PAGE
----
For as long as corporations have existed, debates have persisted among scholars, judges, and policymakers regarding how best to describe their form and function as a positive matter, and how best to organize relations among their various stakeholders as a normative matter. This is hardly surprising given the economic and political stakes involved with control over vast and growing ‘corporate’ resources, and it has become commonplace to speak of various approaches to corporate law in decidedly political terms. In particular, on the fundamental normative issue of the aims to which corporate decision-making ought to be directed, shareholder-centric conceptions of the corporation have long been described as politically right-leaning while stakeholder-oriented conceptions have conversely been described as politically left-leaning. In the US context, however, when the frame of reference for this normative debate shifts away from state corporate law, a curious reversal occurs. In federal political and judicial contexts, one often finds actors associated with the political left championing expansion of shareholders’ corporate governance powers, and those associated with the political right advancing more stakeholder-centric conceptions of the corporation.
In a recent paper I aim to explain this disconnect and explore its implications for the development of US corporate governance, with particular reference to the varied and evolving corporate governance views of the political left – the side of the spectrum where, I argue, the more dramatic and illuminating shifts have occurred over recent decades. While the divide among right-leaning actors maps coherently onto the distinction between so-called ‘communitarian’ and ‘libertarian’ brands of conservatism (the former being more socially conservative and favoring stakeholders, while the latter favor shareholders), the divide among the political left is more difficult to explain. Accordingly, the bulk of the paper examines various legal, regulatory, and institutional frameworks, as well as important economic and cultural trends, that have played consequential roles in prompting and/or exacerbating the state/federal divide among left-leaning actors.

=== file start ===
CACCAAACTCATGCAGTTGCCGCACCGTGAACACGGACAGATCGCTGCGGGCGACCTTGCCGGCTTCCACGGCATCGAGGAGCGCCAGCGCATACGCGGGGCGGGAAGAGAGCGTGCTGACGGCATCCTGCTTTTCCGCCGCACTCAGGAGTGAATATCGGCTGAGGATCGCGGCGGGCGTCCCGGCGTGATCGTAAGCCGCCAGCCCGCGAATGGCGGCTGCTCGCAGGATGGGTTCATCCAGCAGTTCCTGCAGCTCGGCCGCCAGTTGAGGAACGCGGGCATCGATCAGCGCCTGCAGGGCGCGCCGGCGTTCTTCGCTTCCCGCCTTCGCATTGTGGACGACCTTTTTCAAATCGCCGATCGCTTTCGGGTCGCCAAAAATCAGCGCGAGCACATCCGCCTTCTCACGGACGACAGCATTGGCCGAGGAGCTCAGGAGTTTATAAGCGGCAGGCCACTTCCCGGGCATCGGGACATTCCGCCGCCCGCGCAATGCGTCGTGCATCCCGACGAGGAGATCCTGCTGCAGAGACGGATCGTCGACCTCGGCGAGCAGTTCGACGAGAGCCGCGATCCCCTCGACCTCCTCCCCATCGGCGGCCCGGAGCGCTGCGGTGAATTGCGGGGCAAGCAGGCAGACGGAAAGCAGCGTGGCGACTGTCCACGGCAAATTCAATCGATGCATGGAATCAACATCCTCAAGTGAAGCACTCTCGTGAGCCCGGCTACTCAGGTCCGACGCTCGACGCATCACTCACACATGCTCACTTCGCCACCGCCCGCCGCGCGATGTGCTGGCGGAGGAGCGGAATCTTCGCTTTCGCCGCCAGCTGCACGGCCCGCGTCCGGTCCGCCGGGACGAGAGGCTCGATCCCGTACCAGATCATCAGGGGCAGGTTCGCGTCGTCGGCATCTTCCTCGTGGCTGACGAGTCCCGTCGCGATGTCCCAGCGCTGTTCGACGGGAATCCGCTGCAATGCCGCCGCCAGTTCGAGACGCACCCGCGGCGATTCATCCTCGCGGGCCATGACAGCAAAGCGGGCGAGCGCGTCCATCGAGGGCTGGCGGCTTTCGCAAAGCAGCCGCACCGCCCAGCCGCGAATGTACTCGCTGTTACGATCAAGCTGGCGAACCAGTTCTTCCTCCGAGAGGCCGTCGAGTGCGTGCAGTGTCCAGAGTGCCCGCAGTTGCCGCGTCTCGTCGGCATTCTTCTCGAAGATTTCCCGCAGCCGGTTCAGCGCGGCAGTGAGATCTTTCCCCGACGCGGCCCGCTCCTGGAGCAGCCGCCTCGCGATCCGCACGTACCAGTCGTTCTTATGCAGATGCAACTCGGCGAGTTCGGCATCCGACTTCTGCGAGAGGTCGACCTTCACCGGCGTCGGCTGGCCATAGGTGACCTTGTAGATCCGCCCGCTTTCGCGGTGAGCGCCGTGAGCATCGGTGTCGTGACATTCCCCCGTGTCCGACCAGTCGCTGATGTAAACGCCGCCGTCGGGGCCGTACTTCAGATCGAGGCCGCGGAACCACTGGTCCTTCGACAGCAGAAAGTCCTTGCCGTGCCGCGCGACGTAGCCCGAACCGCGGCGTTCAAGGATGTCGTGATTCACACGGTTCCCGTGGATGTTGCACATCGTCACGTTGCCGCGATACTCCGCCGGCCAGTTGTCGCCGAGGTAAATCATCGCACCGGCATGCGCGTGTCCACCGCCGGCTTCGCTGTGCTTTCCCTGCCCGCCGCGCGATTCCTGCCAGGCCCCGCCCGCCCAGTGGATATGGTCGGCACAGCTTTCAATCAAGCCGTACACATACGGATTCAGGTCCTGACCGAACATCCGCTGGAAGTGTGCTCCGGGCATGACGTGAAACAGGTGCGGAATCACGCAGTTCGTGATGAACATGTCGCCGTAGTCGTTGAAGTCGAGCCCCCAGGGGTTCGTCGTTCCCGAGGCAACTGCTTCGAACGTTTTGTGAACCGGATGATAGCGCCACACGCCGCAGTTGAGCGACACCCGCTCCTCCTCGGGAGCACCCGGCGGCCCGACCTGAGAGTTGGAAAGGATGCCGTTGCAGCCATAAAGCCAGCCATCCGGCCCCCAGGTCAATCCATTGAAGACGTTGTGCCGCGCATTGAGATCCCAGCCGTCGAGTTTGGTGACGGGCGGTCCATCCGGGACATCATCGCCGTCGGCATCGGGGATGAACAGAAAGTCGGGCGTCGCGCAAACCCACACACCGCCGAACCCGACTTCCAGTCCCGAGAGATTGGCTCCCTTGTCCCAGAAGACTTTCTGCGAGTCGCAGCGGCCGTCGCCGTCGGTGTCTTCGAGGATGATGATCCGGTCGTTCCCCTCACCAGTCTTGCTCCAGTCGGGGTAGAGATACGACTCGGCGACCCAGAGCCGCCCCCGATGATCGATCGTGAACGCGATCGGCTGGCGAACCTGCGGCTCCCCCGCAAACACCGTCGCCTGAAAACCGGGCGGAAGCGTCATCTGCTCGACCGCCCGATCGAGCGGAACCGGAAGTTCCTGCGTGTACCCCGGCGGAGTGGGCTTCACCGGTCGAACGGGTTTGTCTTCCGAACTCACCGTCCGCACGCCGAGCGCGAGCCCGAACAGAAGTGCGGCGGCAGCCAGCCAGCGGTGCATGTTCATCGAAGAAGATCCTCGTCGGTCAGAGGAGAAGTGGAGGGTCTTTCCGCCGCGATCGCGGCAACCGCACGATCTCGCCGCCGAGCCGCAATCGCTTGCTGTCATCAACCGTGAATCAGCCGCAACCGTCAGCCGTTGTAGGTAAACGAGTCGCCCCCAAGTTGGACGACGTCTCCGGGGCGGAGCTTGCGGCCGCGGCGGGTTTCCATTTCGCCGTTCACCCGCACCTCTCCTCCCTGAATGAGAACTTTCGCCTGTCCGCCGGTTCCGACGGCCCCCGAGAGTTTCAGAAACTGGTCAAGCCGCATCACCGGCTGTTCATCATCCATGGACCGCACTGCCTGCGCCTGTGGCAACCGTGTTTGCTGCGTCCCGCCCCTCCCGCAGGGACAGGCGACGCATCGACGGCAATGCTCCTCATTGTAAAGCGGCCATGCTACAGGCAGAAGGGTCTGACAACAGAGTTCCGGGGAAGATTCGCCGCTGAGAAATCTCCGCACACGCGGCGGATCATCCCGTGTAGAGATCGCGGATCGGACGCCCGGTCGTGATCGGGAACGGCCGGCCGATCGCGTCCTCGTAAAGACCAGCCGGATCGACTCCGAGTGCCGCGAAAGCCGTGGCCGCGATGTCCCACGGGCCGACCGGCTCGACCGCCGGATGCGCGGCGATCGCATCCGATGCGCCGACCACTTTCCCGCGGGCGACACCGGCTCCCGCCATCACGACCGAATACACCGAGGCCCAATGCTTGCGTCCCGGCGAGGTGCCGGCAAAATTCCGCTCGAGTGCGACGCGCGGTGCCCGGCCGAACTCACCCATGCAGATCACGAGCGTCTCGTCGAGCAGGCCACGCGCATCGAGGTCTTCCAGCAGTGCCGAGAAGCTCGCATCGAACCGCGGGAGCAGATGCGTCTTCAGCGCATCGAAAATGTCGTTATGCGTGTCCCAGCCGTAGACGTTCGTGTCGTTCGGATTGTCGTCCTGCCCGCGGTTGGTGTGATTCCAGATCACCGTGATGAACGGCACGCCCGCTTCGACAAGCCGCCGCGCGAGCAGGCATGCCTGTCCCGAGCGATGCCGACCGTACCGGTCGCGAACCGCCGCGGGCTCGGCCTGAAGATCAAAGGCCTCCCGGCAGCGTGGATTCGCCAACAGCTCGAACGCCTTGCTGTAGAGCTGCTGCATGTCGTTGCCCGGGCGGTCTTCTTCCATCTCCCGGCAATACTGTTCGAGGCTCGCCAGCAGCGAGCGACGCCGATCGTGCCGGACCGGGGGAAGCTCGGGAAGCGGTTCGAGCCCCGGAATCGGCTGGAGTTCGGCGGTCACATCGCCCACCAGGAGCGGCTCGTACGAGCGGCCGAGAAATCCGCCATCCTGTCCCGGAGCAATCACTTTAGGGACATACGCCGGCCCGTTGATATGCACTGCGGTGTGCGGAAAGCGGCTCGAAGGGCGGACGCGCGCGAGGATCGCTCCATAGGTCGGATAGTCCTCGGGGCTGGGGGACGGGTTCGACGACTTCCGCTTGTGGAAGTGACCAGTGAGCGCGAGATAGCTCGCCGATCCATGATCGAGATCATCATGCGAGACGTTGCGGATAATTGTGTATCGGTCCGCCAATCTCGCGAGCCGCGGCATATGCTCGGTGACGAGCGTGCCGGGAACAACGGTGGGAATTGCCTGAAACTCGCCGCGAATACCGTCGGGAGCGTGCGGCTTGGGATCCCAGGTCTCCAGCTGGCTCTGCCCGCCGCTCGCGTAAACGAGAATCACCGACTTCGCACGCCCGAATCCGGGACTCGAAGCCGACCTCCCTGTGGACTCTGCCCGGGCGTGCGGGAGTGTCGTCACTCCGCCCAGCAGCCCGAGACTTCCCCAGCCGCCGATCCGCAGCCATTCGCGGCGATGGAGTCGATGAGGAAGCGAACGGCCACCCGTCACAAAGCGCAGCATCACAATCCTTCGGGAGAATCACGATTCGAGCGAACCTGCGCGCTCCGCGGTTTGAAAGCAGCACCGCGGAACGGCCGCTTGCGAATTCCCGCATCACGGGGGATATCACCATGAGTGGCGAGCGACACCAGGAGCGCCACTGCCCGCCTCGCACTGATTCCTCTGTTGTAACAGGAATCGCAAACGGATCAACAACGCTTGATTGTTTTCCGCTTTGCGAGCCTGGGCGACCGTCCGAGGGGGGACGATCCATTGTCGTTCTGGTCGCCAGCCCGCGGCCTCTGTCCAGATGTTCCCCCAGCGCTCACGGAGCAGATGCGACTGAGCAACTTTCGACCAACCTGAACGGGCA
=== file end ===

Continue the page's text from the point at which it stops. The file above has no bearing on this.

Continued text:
Some factors are well familiar to students of corporate federalism, including fundamental distinctions between state corporate law and federal securities regulation, and the differing postures of lawmakers in Delaware and Washington, DC. These distinctions do not, however, straightforwardly illuminate why such a divide might emerge among actors at a given end of the political spectrum. More telling, I argue, is the confluence of other regulatory and market dynamics, including the rise of institutional investors, the evolution of organized labor interests, certain unintended consequences of extra-corporate regulation, and the Democratic Party’s sharp rightward shift since the late 1980s.
Over time, as union membership has fallen and the ranks of union pensioners have grown (on which see Martin Gelter’s work), organized labor’s emphasis has shifted from traditional organizing to institutional pension management – and this naturally prompts an identity-shift from employee-orientation toward investor-orientation. This has been strongly reinforced by the Employee Retirement Income Security Act (‘ERISA’) fiduciary duties, which are widely interpreted not only to require singular focus on maximizing returns for beneficiaries, but also strong-form activism by union pensions themselves. Meanwhile, these trends have dovetailed with efforts to restructure the Democratic Party’s electoral coalition to compete more effectively in national elections. The party’s decided shift toward the political center since the late 1980s has prompted an electoral strategy involving concerted appeal to elite, highly educated professionals – notably financial professionals, who are often socially liberal and, of course, wealthy potential donors. The resulting alliance of organized labor and Wall Street proved extraordinarily effective (for a time, anyway), and it is critical to recognize that this electoral strategy has profoundly impacted corporate governance. Regardless of the marginal nature of corporate governance in broader party politics, this coalition essentially allied shareholders and employees against management, prompting anti-manager governance reforms as an alternative to more robust financial sector reforms opposed by a now-key electoral constituency (on which see John Cioffi’s work).
The latent instabilities of this electoral coalition, and the resulting tensions between traditional labor and finance-oriented commitments, came home to roost in the November 2016 election, and the paper closes with brief thoughts on potential consequences for the state/federal divide among the political left. Although it remains early days, it can be predicted with reasonable certainty that electoral imperatives will remain paramount, and that the center-left’s federal corporate governance politics will accordingly move in whatever direction the prevailing wind blows.
Christopher M. Bruner is the William Donald Bain Family Professor of Corporate Law at Washington and Lee University School of Law.